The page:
Impact of Molecular Analysis on the Final Diagnosis of Sarcomas: A Study on 369 Cases Collected in the Setting of a European Epidemiological Study. A Report from CONTICANET Network of Excellence
JM Coindre, AP Dei Tos, D Ranchere-Vince, MC Montesco, AV Decouveleare, L Toffolatti, F Chibon, I Hostein, D Pissaloux, L Alberti, PP Bringuier, E Lazzari, S Albert, C Bellera, JY Blay, CR Rossi. Institut Bergonié, Bordeaux, France; Centre Léon Bérard, Lyon, France; General Hospital of Treviso, Treviso, Italy; University of Padua School of Medicine, Padua, Italy
Background: Sarcomas are rare, heterogeneous and often difficult to classify. A significant subset of sarcomas are associated with specific molecular genetic lesions such as translocations, mutations and amplifications which are helpful in the diagnosis of individual cases. However, the accurate impact of molecular genetics on the final diagnosis of sarcomas is unknown.
Design: All soft tissue and visceral sarcomas arising in patients living in 3 European areas (12 millions inhabitants) have been collected during 2 consecutive years. Every case has been reviewed by a pathologist specialised in sarcomas and a molecular analysis has been performed for any suspicion of a sarcoma with a specific genetic lesion (reciprocal translocation, mutations of KIT/PDGFRA in GIST, amplification of MDM2/CDK4 in atypical lipomatous tumor-well differentiated liposarcoma/dedifferentiated liposarcoma or ALT-WDLPS/DDLPS). In order to evaluate the impact of molecular tests, a pre-molecular analysis diagnosis has been proposed with 3 categories of certainty: 1-Certain diagnosis when the proposed diagnosis is the only possible one; 2-Probable diagnosis when the proposed diagnosis is the first diagnosis contemplated, but a differential diagnostic issue is raised by other tumors; 3-Possible diagnosis when the proposed diagnosis is not the first diagnosis considered.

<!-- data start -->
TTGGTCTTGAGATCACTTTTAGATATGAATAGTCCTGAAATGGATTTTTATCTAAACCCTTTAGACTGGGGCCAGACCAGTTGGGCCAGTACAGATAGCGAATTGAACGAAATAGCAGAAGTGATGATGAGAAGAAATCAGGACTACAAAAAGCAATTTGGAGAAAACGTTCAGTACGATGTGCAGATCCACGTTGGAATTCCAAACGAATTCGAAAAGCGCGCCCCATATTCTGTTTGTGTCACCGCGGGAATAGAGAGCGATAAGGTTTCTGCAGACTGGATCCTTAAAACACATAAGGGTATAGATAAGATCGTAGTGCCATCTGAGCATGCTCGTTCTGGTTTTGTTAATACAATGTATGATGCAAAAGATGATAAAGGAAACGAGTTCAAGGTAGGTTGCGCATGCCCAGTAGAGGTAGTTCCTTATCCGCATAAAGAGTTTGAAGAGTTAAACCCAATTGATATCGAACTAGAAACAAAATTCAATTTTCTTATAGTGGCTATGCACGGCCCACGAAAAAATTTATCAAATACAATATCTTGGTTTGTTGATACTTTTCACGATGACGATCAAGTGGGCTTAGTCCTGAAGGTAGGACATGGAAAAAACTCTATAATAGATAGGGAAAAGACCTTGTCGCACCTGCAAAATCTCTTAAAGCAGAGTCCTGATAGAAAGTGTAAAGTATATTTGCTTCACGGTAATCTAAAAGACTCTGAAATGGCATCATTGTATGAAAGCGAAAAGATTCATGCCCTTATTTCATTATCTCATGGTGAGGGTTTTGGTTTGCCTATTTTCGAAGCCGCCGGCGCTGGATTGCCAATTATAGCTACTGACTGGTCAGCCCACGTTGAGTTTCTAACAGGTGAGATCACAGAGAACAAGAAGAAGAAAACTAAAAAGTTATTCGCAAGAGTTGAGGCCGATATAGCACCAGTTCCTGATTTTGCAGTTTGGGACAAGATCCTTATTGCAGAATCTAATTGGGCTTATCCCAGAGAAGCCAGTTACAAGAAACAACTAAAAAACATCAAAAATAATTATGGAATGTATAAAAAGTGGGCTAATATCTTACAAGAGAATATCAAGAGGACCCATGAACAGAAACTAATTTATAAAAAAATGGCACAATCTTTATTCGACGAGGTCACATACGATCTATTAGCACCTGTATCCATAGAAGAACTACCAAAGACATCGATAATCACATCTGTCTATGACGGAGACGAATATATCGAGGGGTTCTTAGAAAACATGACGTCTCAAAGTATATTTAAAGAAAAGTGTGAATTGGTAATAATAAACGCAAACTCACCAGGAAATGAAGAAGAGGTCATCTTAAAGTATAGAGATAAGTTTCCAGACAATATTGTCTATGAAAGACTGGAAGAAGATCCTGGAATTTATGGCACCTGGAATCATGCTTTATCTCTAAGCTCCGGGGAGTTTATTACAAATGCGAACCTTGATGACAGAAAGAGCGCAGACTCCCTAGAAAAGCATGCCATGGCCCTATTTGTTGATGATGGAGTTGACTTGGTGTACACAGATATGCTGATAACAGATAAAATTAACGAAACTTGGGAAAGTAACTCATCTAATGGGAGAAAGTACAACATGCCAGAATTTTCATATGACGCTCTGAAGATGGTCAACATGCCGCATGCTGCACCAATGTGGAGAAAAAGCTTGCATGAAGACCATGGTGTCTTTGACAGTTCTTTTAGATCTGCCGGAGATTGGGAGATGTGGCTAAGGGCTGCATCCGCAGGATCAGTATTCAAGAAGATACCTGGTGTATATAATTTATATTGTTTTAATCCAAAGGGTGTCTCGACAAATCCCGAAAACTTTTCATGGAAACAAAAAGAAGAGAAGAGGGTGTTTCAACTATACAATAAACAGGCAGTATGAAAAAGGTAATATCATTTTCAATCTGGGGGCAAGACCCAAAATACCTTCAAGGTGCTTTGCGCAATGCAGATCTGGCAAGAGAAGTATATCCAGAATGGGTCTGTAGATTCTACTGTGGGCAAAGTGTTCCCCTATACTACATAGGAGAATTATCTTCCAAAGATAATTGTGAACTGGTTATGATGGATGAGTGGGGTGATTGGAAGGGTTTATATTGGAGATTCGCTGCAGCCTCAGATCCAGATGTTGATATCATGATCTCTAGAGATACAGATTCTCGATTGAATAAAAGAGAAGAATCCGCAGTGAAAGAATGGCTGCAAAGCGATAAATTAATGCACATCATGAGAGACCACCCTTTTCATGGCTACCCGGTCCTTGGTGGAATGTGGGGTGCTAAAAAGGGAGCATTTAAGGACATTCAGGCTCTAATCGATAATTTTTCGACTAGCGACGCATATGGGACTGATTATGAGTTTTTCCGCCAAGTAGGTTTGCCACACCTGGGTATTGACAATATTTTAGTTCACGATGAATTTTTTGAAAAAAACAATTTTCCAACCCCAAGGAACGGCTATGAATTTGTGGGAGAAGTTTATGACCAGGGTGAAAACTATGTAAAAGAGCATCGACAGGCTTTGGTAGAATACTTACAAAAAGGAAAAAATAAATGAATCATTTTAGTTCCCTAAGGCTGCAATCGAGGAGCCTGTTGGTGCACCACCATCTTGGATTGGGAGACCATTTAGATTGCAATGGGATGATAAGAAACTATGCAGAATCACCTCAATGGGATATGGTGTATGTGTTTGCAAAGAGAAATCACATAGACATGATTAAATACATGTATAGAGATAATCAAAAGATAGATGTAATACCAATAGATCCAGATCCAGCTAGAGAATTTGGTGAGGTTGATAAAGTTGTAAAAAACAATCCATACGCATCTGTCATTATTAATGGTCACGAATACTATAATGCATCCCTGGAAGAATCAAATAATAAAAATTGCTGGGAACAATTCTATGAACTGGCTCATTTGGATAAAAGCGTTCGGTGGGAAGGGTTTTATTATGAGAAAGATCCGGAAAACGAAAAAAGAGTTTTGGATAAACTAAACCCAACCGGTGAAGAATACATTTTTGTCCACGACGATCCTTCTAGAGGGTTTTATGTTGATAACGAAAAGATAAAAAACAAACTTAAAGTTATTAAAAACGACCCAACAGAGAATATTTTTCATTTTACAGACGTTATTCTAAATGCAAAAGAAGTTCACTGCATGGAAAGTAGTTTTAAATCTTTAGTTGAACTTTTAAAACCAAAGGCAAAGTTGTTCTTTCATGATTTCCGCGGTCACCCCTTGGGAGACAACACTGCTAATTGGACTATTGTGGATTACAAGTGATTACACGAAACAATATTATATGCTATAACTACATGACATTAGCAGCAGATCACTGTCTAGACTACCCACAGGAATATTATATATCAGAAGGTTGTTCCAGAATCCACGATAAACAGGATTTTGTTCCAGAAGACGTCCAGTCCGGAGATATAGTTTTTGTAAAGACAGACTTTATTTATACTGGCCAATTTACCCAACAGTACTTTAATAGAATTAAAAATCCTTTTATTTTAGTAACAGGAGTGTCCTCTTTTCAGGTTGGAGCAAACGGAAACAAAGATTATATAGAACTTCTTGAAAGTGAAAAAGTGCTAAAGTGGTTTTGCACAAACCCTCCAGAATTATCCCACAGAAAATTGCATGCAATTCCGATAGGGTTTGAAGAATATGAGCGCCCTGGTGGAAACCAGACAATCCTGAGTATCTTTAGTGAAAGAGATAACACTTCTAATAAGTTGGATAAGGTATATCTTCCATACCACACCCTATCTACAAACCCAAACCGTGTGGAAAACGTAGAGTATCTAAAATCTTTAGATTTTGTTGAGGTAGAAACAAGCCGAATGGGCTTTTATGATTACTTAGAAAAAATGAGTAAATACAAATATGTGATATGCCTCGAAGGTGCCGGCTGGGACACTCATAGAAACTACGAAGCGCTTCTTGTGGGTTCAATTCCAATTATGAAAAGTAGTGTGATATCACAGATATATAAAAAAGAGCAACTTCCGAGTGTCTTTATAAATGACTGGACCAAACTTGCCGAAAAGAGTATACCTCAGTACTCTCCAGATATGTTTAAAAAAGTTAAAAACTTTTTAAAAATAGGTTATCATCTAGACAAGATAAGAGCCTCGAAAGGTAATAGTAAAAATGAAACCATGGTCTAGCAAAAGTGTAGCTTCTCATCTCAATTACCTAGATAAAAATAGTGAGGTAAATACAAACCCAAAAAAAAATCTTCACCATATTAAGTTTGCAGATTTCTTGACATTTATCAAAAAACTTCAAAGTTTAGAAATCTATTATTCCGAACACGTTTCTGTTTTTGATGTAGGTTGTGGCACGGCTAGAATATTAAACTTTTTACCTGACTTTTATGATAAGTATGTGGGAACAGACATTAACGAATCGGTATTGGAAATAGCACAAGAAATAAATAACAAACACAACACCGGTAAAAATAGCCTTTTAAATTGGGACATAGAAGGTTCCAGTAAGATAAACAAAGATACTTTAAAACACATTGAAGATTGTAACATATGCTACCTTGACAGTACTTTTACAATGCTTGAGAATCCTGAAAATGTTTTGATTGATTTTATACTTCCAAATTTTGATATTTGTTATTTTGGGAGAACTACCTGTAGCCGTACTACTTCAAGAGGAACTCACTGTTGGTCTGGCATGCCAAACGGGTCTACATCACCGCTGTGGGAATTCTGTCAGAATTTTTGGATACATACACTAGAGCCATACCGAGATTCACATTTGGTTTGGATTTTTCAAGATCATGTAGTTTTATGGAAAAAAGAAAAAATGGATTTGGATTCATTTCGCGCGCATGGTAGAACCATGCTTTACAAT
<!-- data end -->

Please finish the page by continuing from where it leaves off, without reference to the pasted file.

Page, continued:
Results: During the first year, molecular analysis has been performed in 369 / 804 tumors corresponding to 166, 106 and 97 suspicion of respectively GIST, sarcomas with a translocation and ALT-WDLPS/DDLPS. Molecular analysis has been helpful (confirmation of a probable diagnosis) in 7 (4%) GIST, 34 (32%) suspicion of translocation and 31 (32%) suspicion of ALT-WDLPS/DDLPS and necessary (confirmation of a possible diagnosis) in 2 (1%) GIST, 8 (8%) suspicion of translocation and 3 (3%) suspicion of ALT-WDLPS/DDLPS.
Conclusions: In this study, the main use of molecular genetics is to confirm a suspicion of sarcoma with a translocation or an ALT-WDLPS/DDLPS in about one third of cases as well as to make possible the diagnosis of almost 10% of sarcomas with a translocation.
Category: Bone & Soft Tissue
Monday, March 22, 2010 9:00 AM
Platform Session: Section F, Monday Morning